September 8, 2020

This is VOA news. Via remote, I'm Marissa Melton.

Russian opposition leader Alexei Navalny has been taken out of an induced coma and is responsive, according to the German hospital treating him.

A hospital statement said Navalny was responding to speech, but that "long-term consequences of serious poisoning can still not be ruled out."

Navalny is a sharp critic of Russian President Vladimir Putin.

He was flown to Berlin on [October] August 22, rather, two days after falling ill on a domestic flight in Russia.

German experts on chemical weapons said tests showed proof without doubt that he had been poisoned with a Soviet-era nerve agent known as Novichok. Russia has rejected that claim.

British authorities [in] identified Novichok as the poison used on former Russian spy Sergei Skripal and his daughter in England in 2018.

As the Navalny case plays out, German Chancellor Angela Merkel's office indicated Monday she might be willing to reconsider her support for a controversial Russian-German gas pipeline project which would bring Russian gas to Germany under the [balsic] Baltic Sea bypassing Ukraine.

U.S. President Donald Trump told reporters Monday that experts are hard at work on a vaccine for COVID-19. He said it might even be ready, in his words, "before a very special date," without specifying the exact date. "You what date I'm talking about," he said.

In an afternoon news conference at the White House, the president admitted he'd never liked his political rival and decorated Vietnam veteran John McCain but he denied he'd ever made disrespectful remarks about members of the military as reported recently in The Atlantic weekly.

The president also said when questioned that [he would repo...] he would support an investigation into Postmaster General Louis DeJoy, who's been accused of breaking campaign finance laws.

From Washington, you're listening to VOA news.

Four Somali soldiers were killed and a U.S. service member was injured Monday in an al-Shabab attack on an outpost 60 kilometers west of the Somali port town of Kismayo.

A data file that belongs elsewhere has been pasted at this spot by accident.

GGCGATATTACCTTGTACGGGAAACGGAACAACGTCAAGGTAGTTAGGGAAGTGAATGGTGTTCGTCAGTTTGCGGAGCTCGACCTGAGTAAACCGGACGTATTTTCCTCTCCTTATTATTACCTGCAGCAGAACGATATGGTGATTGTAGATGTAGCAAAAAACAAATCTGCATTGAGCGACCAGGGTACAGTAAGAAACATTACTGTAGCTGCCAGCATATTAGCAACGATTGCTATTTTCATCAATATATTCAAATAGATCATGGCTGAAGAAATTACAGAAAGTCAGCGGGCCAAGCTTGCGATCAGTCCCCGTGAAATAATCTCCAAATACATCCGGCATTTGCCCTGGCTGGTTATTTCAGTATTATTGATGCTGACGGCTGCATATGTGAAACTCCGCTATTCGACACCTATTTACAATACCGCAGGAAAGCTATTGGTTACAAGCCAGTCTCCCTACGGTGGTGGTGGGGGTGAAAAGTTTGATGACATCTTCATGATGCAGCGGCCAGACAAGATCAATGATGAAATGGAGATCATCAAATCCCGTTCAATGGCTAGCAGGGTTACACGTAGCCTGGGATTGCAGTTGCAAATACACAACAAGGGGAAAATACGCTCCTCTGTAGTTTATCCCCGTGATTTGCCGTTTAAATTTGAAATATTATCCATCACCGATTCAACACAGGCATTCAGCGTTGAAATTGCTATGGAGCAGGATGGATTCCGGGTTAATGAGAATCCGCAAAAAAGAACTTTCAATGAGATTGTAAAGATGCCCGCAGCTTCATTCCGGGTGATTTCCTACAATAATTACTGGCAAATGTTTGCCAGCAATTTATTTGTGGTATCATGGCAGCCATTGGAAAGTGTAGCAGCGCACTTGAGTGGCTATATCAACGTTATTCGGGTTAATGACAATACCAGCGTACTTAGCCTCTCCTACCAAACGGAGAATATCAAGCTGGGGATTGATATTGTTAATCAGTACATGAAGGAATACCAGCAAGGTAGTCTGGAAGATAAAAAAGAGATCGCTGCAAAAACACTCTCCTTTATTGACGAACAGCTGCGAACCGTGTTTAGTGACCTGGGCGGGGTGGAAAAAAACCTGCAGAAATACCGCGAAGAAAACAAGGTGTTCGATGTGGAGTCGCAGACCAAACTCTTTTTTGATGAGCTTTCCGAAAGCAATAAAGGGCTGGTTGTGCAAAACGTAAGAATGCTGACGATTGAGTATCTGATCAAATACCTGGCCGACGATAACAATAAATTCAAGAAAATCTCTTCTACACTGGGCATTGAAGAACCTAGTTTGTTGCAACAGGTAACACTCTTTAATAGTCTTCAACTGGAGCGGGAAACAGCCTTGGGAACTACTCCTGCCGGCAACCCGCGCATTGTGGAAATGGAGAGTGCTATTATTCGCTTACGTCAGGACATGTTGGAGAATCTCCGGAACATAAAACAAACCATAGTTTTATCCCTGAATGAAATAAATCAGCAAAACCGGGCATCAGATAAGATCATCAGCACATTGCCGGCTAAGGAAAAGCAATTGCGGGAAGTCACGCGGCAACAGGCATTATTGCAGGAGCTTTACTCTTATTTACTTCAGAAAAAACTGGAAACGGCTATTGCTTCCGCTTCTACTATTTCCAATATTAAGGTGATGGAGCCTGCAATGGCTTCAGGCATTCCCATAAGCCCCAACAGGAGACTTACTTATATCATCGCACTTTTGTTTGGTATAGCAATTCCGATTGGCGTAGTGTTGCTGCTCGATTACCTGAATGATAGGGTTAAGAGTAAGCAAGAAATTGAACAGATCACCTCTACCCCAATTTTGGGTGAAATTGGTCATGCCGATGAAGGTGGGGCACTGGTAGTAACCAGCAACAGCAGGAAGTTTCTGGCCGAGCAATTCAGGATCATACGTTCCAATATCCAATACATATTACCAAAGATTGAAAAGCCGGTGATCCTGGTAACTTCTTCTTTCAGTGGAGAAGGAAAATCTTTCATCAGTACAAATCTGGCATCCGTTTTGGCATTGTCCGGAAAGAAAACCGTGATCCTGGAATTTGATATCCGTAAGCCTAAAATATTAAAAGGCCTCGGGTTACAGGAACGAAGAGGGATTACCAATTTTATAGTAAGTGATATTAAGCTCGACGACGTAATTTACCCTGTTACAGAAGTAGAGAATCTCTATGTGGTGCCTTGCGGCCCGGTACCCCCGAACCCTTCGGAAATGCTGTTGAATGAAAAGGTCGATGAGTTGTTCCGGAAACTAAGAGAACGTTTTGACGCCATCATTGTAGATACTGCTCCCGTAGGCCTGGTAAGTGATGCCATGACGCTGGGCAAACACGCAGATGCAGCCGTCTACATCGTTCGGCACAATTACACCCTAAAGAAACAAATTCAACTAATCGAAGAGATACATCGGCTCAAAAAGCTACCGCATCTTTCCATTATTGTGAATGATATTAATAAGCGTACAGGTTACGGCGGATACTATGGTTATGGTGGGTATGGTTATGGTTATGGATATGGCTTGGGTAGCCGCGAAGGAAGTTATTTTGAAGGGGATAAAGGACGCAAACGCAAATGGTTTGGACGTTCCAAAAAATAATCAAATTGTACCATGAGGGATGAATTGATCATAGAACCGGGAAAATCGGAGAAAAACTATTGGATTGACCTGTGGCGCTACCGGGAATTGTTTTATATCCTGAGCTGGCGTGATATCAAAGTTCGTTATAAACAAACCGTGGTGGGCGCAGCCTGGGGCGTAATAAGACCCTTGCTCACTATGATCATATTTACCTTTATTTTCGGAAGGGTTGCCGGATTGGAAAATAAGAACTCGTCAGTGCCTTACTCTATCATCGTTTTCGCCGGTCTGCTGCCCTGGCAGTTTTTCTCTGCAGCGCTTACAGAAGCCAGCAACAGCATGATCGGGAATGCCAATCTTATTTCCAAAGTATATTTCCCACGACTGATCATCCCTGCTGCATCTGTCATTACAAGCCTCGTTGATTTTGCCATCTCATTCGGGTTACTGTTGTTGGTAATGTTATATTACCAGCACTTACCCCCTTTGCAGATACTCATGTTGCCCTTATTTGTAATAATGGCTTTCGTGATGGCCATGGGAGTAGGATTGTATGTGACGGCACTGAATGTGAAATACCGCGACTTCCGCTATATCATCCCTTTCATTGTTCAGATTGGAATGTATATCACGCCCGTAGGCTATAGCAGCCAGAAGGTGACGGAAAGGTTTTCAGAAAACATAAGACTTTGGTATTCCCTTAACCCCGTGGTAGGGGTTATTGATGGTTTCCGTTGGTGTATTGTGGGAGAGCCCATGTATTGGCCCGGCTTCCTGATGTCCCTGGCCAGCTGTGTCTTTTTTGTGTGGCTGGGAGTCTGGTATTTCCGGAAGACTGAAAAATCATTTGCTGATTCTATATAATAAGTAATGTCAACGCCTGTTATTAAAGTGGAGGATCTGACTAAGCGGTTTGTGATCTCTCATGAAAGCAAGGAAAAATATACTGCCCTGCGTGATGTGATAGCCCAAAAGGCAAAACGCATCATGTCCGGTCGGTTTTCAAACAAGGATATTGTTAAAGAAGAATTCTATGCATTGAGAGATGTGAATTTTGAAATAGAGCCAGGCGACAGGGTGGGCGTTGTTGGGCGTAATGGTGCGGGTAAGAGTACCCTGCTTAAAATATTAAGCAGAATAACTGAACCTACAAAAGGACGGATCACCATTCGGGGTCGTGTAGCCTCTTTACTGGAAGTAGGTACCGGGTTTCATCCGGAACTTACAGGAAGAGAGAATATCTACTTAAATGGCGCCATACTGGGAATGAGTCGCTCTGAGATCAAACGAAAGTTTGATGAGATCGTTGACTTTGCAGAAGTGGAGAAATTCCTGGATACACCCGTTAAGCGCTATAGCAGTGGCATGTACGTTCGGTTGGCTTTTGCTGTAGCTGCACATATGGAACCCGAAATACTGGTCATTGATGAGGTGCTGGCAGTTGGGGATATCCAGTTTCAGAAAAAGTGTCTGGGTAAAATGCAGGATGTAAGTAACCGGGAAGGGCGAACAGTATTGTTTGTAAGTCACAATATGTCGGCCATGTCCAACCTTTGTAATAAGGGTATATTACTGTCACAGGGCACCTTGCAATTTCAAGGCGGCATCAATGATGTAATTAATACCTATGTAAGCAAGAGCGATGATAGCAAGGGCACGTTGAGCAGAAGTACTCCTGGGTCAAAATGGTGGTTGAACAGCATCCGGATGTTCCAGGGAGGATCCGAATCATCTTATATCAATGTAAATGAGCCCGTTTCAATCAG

A senior leader in the Jubaland regional administration told VOA Somali that the soldiers died when a vehicle-borne explosive device hit their camp early Monday.

A spokesman for the United States Africa Command confirmed that a U.S. soldier was injured in the attack. Colonel Chris Karns told VOA that the militants used a vehicle employed as an improvised explosive device and mortar fire. At least one al-Shabab fighter was killed in the attack, he said.

Somali and U.S. forces seized the area from al-Shabab on Saturday. Regional officials said the area is a strategic economic hub for al-Shabab, which uses it to collect tax and other extortion from commercial vehicles and goods traveling within Somalia and to Kenya.

Pakistan's Prime Minister Imran Khan recently directed authorities to release hundreds of female prisoners who are awaiting trial for minor offenses or who have served most of their prison terms.

Rights advocates have hailed the move, hoping it will help ease the plight of the country's female prison population.

Khan's directive last week stemmed from a new official study that found women's jails are rife with poor conditions and that authorities often ignore laws meant to protect female inmates.

The report by the federal Human Rights Ministry said that of the 1,121 women in prison as of mid-2020, nearly 67 percent had not been convicted of any offense and were detained while awaiting conclusion of their trial.

The government has pledged to pay the financial penalties outstanding against female prisoners whose remaining sentences are less than three years so they could be released immediately.

Philippine President Rodrigo Duterte on Monday granted an absolute pardon to a U.S. Marine convicted in the [four...] 2014 killing of a transgender woman days after his office blocked a court order for the Marine's early release.

Lance Corporal Joseph Scott Pemberton was convicted of homicide in December 2015. It was a year after he met a woman in a bar and went with her to a motel. Soon afterward, hotel staff members found the woman dead in the bathroom.

Duterte's spokesman, Harry Roque, said that the pardon didn't wipe out Pemberton's conviction. He said President Duterte still considers Pemberton "a killer."

Human rights advocates and lawyers for the victim's family have criticized the mover as an effort to curry favor with the United States.

And the World Food Program says an estimated 45 million people in southern Africa are food insecure that is exacerbated by the coronavirus pandemic.

Via remote, I'm Marissa Melton. From Washington, this is VOA news.